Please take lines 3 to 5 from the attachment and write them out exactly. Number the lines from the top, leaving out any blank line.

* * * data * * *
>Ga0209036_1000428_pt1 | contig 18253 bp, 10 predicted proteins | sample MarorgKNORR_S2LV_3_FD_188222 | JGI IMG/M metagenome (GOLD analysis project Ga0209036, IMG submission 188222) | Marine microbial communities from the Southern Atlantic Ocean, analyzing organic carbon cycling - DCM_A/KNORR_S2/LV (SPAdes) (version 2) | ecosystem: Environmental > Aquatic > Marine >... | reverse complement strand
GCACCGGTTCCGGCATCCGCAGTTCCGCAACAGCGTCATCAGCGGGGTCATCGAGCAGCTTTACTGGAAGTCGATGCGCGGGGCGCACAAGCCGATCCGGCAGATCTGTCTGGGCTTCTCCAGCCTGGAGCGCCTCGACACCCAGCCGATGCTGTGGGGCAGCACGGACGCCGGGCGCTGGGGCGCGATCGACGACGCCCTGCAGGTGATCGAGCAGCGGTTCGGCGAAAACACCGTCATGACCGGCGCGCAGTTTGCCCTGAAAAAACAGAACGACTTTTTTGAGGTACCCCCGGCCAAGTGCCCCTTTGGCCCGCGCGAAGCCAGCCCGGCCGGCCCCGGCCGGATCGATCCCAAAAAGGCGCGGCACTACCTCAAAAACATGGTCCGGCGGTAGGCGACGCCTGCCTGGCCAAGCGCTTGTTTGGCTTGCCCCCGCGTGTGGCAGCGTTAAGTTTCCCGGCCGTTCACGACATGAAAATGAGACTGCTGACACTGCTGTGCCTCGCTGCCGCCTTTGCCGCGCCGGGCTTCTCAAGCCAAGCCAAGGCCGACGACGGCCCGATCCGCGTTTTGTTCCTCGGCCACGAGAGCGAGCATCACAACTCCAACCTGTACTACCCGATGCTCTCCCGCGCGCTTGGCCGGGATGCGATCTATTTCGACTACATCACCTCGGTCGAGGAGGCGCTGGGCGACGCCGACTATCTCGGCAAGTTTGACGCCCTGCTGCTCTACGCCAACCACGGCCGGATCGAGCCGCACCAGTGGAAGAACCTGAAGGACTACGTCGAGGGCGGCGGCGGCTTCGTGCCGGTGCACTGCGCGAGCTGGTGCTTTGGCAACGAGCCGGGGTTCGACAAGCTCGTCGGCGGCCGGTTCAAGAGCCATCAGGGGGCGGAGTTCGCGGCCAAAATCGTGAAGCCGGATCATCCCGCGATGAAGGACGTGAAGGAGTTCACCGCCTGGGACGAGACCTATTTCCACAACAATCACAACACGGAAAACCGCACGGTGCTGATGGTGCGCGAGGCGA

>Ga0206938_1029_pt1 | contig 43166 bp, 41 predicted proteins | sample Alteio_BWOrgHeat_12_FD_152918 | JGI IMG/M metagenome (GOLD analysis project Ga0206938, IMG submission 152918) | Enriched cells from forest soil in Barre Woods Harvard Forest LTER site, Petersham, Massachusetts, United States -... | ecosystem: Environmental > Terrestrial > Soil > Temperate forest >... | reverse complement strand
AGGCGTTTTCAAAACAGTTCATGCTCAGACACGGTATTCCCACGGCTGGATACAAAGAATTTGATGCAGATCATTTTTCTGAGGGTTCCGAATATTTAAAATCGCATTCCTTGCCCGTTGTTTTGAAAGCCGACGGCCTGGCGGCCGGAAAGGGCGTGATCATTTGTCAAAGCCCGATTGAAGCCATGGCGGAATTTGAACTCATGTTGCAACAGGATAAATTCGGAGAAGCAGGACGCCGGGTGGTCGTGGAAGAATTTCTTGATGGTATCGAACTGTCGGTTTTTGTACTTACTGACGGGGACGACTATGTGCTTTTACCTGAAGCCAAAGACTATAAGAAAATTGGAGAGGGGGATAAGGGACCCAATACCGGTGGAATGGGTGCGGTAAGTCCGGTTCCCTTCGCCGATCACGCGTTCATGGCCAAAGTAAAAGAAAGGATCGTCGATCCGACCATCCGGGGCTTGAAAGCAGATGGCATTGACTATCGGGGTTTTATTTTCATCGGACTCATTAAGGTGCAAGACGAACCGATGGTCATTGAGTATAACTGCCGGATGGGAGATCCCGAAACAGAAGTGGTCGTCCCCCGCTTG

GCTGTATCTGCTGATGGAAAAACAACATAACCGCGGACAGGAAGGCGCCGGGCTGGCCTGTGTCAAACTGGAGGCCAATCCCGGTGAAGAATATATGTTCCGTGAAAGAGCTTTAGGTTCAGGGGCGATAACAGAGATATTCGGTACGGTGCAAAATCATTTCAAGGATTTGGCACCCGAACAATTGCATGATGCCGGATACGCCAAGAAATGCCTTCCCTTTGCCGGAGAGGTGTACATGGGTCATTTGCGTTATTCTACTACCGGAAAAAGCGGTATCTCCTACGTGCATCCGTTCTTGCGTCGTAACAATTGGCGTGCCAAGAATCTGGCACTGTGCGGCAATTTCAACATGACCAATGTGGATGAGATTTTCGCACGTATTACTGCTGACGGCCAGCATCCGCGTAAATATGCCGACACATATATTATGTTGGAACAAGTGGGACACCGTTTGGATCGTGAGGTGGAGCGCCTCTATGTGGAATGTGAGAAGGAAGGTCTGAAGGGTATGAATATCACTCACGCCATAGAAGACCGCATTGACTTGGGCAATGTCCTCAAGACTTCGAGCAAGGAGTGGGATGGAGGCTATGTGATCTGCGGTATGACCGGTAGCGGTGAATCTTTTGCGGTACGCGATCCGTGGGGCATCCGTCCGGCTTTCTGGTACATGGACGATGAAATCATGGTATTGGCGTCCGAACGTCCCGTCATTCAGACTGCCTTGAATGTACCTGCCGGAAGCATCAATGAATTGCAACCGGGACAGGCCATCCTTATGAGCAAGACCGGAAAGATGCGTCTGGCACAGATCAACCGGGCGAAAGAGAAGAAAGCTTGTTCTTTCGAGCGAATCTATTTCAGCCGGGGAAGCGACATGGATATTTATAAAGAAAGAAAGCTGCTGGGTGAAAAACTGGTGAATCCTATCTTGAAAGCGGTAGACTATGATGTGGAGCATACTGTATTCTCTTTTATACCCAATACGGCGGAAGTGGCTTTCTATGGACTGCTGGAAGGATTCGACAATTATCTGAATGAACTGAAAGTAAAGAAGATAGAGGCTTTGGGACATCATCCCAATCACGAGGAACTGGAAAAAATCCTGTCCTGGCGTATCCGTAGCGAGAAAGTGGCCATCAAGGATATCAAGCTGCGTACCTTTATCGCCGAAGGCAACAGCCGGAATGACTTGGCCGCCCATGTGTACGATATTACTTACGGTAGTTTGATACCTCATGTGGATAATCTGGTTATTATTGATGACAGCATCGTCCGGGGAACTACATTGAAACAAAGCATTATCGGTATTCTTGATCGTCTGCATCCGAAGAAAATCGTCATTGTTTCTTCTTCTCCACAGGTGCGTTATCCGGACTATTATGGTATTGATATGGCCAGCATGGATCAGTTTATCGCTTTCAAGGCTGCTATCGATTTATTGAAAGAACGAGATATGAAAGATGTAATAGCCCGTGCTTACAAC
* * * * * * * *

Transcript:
>Ga0206938_1029_pt1 | contig 43166 bp, 41 predicted proteins | sample Alteio_BWOrgHeat_12_FD_152918 | JGI IMG/M metagenome (GOLD analysis project Ga0206938, IMG submission 152918) | Enriched cells from forest soil in Barre Woods Harvard Forest LTER site, Petersham, Massachusetts, United States -... | ecosystem: Environmental > Terrestrial > Soil > Temperate forest >... | reverse complement strand
AGGCGTTTTCAAAACAGTTCATGCTCAGACACGGTATTCCCACGGCTGGATACAAAGAATTTGATGCAGATCATTTTTCTGAGGGTTCCGAATATTTAAAATCGCATTCCTTGCCCGTTGTTTTGAAAGCCGACGGCCTGGCGGCCGGAAAGGGCGTGATCATTTGTCAAAGCCCGATTGAAGCCATGGCGGAATTTGAACTCATGTTGCAACAGGATAAATTCGGAGAAGCAGGACGCCGGGTGGTCGTGGAAGAATTTCTTGATGGTATCGAACTGTCGGTTTTTGTACTTACTGACGGGGACGACTATGTGCTTTTACCTGAAGCCAAAGACTATAAGAAAATTGGAGAGGGGGATAAGGGACCCAATACCGGTGGAATGGGTGCGGTAAGTCCGGTTCCCTTCGCCGATCACGCGTTCATGGCCAAAGTAAAAGAAAGGATCGTCGATCCGACCATCCGGGGCTTGAAAGCAGATGGCATTGACTATCGGGGTTTTATTTTCATCGGACTCATTAAGGTGCAAGACGAACCGATGGTCATTGAGTATAACTGCCGGATGGGAGATCCCGAAACAGAAGTGGTCGTCCCCCGCTTG

GCTGTATCTGCTGATGGAAAAACAACATAACCGCGGACAGGAAGGCGCCGGGCTGGCCTGTGTCAAACTGGAGGCCAATCCCGGTGAAGAATATATGTTCCGTGAAAGAGCTTTAGGTTCAGGGGCGATAACAGAGATATTCGGTACGGTGCAAAATCATTTCAAGGATTTGGCACCCGAACAATTGCATGATGCCGGATACGCCAAGAAATGCCTTCCCTTTGCCGGAGAGGTGTACATGGGTCATTTGCGTTATTCTACTACCGGAAAAAGCGGTATCTCCTACGTGCATCCGTTCTTGCGTCGTAACAATTGGCGTGCCAAGAATCTGGCACTGTGCGGCAATTTCAACATGACCAATGTGGATGAGATTTTCGCACGTATTACTGCTGACGGCCAGCATCCGCGTAAATATGCCGACACATATATTATGTTGGAACAAGTGGGACACCGTTTGGATCGTGAGGTGGAGCGCCTCTATGTGGAATGTGAGAAGGAAGGTCTGAAGGGTATGAATATCACTCACGCCATAGAAGACCGCATTGACTTGGGCAATGTCCTCAAGACTTCGAGCAAGGAGTGGGATGGAGGCTATGTGATCTGCGGTATGACCGGTAGCGGTGAATCTTTTGCGGTACGCGATCCGTGGGGCATCCGTCCGGCTTTCTGGTACATGGACGATGAAATCATGGTATTGGCGTCCGAACGTCCCGTCATTCAGACTGCCTTGAATGTACCTGCCGGAAGCATCAATGAATTGCAACCGGGACAGGCCATCCTTATGAGCAAGACCGGAAAGATGCGTCTGGCACAGATCAACCGGGCGAAAGAGAAGAAAGCTTGTTCTTTCGAGCGAATCTATTTCAGCCGGGGAAGCGACATGGATATTTATAAAGAAAGAAAGCTGCTGGGTGAAAAACTGGTGAATCCTATCTTGAAAGCGGTAGACTATGATGTGGAGCATACTGTATTCTCTTTTATACCCAATACGGCGGAAGTGGCTTTCTATGGACTGCTGGAAGGATTCGACAATTATCTGAATGAACTGAAAGTAAAGAAGATAGAGGCTTTGGGACATCATCCCAATCACGAGGAACTGGAAAAAATCCTGTCCTGGCGTATCCGTAGCGAGAAAGTGGCCATCAAGGATATCAAGCTGCGTACCTTTATCGCCGAAGGCAACAGCCGGAATGACTTGGCCGCCCATGTGTACGATATTACTTACGGTAGTTTGATACCTCATGTGGATAATCTGGTTATTATTGATGACAGCATCGTCCGGGGAACTACATTGAAACAAAGCATTATCGGTATTCTTGATCGTCTGCATCCGAAGAAAATCGTCATTGTTTCTTCTTCTCCACAGGTGCGTTATCCGGACTATTATGGTATTGATATGGCCAGCATGGATCAGTTTATCGCTTTCAAGGCTGCTATCGATTTATTGAAAGAACGAGATATGAAAGATGTAATAGCCCGTGCTTACAAC